Gotcha! All that wonderfully tactile description, and the delicate placing of the grandmother and little Sophia in amongst it, and then false teeth! And when they find them, she puts them right back in, "with a smacking noise. They went in very easily," we're told. "It had really hardly been worth mentioning." But aren't you glad it was mentioned?

That little opening sequence sets us up well for what follows, which is a series of episodic reminsicences, each focusing on a particular moment, or theme, or problem, and each revealing (almost accidentally, it sometimes seems) some facet of the relationship between Sophia and her grandmother and their island. It's not a book that really lends itself to deep analysis or broad thematic generalizations. Instead, it's a book to be savored for the moments it gives you. One of my favorite chapters was "Playing Venice," which (as I understood it, at least) tells us indirectly where Sophia's mother has disappeared to (she's never in the book). After Sophia receives a postcard from Venice ("Her whole name was on the address side, with 'Miss' in front, and on the shiny side was the prettiest picture anyone in the family had ever seen"), she and her grandmother build their own Venice in the marsh pond out of bits of stone and marble and sticks; Grandmother even makes "a Doge's palace out of balsa wood ... [and] painted it with watercolours and gold." They imagine themselves as a family that lives in their new Venice, a father, mother, and daughter--but beneath the playful surface, something unhappy lurks:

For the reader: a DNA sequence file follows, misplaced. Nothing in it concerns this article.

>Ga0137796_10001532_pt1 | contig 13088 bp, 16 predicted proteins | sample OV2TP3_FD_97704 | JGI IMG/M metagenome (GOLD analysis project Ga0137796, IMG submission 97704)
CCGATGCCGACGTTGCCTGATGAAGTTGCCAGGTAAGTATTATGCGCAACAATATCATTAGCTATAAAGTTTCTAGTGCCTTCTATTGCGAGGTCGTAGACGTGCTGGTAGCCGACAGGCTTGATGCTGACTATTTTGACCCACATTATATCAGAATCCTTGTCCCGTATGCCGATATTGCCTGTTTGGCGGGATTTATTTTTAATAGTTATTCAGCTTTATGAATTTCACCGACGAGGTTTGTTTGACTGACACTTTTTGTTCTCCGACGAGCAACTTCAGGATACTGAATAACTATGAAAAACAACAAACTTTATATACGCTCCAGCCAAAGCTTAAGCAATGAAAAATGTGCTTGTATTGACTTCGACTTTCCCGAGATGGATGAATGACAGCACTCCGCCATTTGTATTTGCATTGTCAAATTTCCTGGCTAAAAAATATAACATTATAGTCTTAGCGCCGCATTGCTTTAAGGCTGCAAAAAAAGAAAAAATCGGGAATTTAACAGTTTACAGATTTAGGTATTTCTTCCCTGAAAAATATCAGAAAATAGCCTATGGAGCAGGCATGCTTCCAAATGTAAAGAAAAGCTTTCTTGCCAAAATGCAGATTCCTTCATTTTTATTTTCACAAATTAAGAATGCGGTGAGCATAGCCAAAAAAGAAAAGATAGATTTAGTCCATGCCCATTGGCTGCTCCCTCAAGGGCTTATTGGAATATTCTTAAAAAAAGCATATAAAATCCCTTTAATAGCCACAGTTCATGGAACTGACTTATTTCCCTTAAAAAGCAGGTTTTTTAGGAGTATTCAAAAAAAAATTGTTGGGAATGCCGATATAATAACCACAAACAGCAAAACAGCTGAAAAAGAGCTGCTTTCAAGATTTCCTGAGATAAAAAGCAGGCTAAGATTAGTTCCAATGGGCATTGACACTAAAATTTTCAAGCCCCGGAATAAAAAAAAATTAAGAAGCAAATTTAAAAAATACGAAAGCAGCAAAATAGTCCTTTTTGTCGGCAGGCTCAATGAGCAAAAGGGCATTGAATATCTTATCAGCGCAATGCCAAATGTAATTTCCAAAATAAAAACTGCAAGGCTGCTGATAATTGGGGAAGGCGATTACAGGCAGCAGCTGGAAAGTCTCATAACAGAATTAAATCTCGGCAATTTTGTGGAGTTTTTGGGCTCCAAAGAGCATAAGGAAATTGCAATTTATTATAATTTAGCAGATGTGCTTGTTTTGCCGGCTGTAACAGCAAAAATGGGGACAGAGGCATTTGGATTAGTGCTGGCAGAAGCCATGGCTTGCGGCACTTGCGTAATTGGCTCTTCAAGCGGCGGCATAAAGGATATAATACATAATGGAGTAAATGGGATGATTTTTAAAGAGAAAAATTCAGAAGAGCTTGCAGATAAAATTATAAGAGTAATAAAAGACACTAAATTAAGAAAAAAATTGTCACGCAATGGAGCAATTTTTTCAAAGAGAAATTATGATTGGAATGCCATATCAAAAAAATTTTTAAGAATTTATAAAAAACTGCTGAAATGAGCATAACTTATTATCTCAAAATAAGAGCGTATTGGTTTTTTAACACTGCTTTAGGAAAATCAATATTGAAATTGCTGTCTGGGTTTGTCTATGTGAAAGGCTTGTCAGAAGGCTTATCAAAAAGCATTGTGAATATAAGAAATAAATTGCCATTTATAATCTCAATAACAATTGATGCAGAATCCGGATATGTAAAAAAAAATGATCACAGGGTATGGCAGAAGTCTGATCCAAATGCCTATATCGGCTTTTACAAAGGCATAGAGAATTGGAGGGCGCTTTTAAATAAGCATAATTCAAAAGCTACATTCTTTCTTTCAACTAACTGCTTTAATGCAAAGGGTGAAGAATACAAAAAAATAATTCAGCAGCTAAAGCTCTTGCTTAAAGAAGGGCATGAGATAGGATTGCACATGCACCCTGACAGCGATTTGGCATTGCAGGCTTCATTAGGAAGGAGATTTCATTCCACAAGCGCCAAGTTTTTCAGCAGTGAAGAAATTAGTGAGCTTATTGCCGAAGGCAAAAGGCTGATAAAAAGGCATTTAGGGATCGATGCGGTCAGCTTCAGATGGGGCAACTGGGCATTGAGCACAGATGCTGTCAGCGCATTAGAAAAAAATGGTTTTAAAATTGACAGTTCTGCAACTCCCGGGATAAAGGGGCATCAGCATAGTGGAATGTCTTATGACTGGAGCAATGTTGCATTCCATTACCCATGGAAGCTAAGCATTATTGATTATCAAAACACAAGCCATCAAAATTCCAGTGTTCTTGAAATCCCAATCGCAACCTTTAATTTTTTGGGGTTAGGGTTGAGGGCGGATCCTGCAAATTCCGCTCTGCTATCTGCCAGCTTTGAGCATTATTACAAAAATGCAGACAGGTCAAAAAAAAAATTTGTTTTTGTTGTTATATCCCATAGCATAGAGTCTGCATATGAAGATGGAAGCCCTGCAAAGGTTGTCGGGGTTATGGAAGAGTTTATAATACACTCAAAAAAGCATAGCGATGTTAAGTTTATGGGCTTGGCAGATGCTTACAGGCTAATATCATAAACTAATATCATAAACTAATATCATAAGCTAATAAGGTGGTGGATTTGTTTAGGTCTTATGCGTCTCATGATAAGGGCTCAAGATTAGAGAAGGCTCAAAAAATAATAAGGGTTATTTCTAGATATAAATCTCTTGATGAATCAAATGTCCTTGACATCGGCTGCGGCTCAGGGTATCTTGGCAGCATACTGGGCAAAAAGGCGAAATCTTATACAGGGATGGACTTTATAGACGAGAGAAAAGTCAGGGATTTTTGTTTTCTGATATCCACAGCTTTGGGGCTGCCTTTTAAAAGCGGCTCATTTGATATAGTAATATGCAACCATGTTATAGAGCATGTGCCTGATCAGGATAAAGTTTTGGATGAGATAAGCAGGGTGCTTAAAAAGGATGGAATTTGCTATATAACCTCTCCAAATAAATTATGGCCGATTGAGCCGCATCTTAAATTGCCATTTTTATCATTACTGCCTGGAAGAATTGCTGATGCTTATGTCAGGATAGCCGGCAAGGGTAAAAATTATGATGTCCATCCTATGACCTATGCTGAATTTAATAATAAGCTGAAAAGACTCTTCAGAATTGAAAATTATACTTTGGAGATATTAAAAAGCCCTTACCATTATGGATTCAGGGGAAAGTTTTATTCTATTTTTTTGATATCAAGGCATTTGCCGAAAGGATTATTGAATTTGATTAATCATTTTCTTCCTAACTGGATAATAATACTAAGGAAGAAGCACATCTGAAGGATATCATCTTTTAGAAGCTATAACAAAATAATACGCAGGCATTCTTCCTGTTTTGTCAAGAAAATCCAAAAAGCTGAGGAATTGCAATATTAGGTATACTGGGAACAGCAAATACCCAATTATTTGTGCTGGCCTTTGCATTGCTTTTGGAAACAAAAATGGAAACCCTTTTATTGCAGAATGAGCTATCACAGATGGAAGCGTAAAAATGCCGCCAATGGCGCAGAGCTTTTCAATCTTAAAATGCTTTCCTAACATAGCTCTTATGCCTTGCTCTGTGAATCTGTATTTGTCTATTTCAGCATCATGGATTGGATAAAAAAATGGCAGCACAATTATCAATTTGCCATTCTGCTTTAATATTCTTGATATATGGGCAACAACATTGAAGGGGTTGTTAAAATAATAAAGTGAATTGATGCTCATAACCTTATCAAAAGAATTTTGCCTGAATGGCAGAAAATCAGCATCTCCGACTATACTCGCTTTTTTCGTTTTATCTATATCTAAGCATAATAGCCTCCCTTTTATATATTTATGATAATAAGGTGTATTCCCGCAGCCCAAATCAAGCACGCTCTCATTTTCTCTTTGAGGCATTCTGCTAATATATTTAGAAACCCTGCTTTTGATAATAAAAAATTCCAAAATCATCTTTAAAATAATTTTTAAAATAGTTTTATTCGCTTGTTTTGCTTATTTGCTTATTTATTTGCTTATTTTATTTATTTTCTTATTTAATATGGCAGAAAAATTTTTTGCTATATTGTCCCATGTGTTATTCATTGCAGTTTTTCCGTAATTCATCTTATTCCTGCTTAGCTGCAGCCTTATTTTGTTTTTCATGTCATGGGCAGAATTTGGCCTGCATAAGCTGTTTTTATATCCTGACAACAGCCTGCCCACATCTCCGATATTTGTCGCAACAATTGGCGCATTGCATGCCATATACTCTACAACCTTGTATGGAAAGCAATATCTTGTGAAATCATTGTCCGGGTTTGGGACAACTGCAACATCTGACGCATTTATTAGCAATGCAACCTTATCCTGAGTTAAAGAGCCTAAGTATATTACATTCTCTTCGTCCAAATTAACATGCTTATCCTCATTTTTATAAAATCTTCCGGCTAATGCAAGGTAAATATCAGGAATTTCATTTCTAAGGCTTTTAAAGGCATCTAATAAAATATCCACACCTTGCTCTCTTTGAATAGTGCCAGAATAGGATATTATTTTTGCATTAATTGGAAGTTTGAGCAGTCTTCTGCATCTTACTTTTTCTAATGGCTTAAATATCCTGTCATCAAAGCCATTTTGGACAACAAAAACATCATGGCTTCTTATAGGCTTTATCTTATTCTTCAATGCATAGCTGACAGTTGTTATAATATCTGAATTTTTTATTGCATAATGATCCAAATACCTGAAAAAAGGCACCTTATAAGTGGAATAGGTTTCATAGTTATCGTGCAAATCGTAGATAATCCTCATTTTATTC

'Look, Mama,' [Sophia] called. 'I've found a new palace.'

'But my dear child, I'm only "Mama" to your father,' Grandmother said. She was concerned.

'Is that so!' Sophia shouted. 'Why is he the only one who gets to say "Mama"?'

She threw the palace in the water and stalked away.

Grandmother makes "a hotel and a trattoria and a campanile with a little lion on top. . . . One day, there was a green salamander in the Grand Canal and traffic had to make a long detour." But then it starts to rain.

She could see right away that the whole shoreline was flooded, and then she saw Sophia running towards her across the rock.

'It's sunk,' Sophia screamed. 'She's gone!'

Grandmother sends Sophia back to bed, promising to save the palace. We know, though Jansson doesn't belabor us about it, that it's not bits of balsa wood she's worried about salvaging.

So there are moments of intensity, and like the Venice episode, they arise out of the disproportionate feelings of childhood, the lack of perspective that sometimes actually clarifies, rather than distorts, reality. There's drama--as in the chapter "Sophia's Storm":